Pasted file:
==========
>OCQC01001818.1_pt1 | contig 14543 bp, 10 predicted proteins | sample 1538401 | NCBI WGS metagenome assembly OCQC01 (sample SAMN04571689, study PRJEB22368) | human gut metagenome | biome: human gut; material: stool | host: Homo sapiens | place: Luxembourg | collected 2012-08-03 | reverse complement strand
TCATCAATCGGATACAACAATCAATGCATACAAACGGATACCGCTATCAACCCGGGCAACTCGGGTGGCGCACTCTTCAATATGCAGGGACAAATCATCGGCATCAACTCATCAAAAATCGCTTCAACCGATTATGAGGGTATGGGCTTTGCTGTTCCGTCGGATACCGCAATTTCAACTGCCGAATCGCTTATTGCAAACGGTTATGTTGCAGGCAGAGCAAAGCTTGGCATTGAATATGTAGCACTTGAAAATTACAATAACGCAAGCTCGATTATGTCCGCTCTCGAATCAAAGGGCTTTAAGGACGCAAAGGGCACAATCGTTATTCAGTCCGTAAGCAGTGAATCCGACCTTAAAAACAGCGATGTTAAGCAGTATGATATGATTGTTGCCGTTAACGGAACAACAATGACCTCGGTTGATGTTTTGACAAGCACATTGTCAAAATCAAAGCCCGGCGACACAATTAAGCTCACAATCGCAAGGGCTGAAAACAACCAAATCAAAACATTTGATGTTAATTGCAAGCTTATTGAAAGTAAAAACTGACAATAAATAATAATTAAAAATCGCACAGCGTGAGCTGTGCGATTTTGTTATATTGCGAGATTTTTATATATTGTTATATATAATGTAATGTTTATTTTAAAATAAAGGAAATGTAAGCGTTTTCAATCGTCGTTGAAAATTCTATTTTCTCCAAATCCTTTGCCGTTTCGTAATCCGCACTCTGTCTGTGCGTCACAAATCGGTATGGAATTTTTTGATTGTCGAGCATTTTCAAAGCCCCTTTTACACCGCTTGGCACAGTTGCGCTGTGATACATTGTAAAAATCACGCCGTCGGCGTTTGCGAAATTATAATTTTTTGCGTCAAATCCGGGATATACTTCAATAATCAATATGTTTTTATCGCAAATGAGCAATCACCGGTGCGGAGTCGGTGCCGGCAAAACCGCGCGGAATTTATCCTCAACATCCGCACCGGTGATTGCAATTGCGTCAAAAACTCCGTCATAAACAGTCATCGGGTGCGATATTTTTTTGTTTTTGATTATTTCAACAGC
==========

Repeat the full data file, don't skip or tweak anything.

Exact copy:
>OCQC01001818.1_pt1 | contig 14543 bp, 10 predicted proteins | sample 1538401 | NCBI WGS metagenome assembly OCQC01 (sample SAMN04571689, study PRJEB22368) | human gut metagenome | biome: human gut; material: stool | host: Homo sapiens | place: Luxembourg | collected 2012-08-03 | reverse complement strand
TCATCAATCGGATACAACAATCAATGCATACAAACGGATACCGCTATCAACCCGGGCAACTCGGGTGGCGCACTCTTCAATATGCAGGGACAAATCATCGGCATCAACTCATCAAAAATCGCTTCAACCGATTATGAGGGTATGGGCTTTGCTGTTCCGTCGGATACCGCAATTTCAACTGCCGAATCGCTTATTGCAAACGGTTATGTTGCAGGCAGAGCAAAGCTTGGCATTGAATATGTAGCACTTGAAAATTACAATAACGCAAGCTCGATTATGTCCGCTCTCGAATCAAAGGGCTTTAAGGACGCAAAGGGCACAATCGTTATTCAGTCCGTAAGCAGTGAATCCGACCTTAAAAACAGCGATGTTAAGCAGTATGATATGATTGTTGCCGTTAACGGAACAACAATGACCTCGGTTGATGTTTTGACAAGCACATTGTCAAAATCAAAGCCCGGCGACACAATTAAGCTCACAATCGCAAGGGCTGAAAACAACCAAATCAAAACATTTGATGTTAATTGCAAGCTTATTGAAAGTAAAAACTGACAATAAATAATAATTAAAAATCGCACAGCGTGAGCTGTGCGATTTTGTTATATTGCGAGATTTTTATATATTGTTATATATAATGTAATGTTTATTTTAAAATAAAGGAAATGTAAGCGTTTTCAATCGTCGTTGAAAATTCTATTTTCTCCAAATCCTTTGCCGTTTCGTAATCCGCACTCTGTCTGTGCGTCACAAATCGGTATGGAATTTTTTGATTGTCGAGCATTTTCAAAGCCCCTTTTACACCGCTTGGCACAGTTGCGCTGTGATACATTGTAAAAATCACGCCGTCGGCGTTTGCGAAATTATAATTTTTTGCGTCAAATCCGGGATATACTTCAATAATCAATATGTTTTTATCGCAAATGAGCAATCACCGGTGCGGAGTCGGTGCCGGCAAAACCGCGCGGAATTTATCCTCAACATCCGCACCGGTGATTGCAATTGCGTCAAAAACTCCGTCATAAACAGTCATCGGGTGCGATATTTTTTTGTTTTTGATTATTTCAACAGC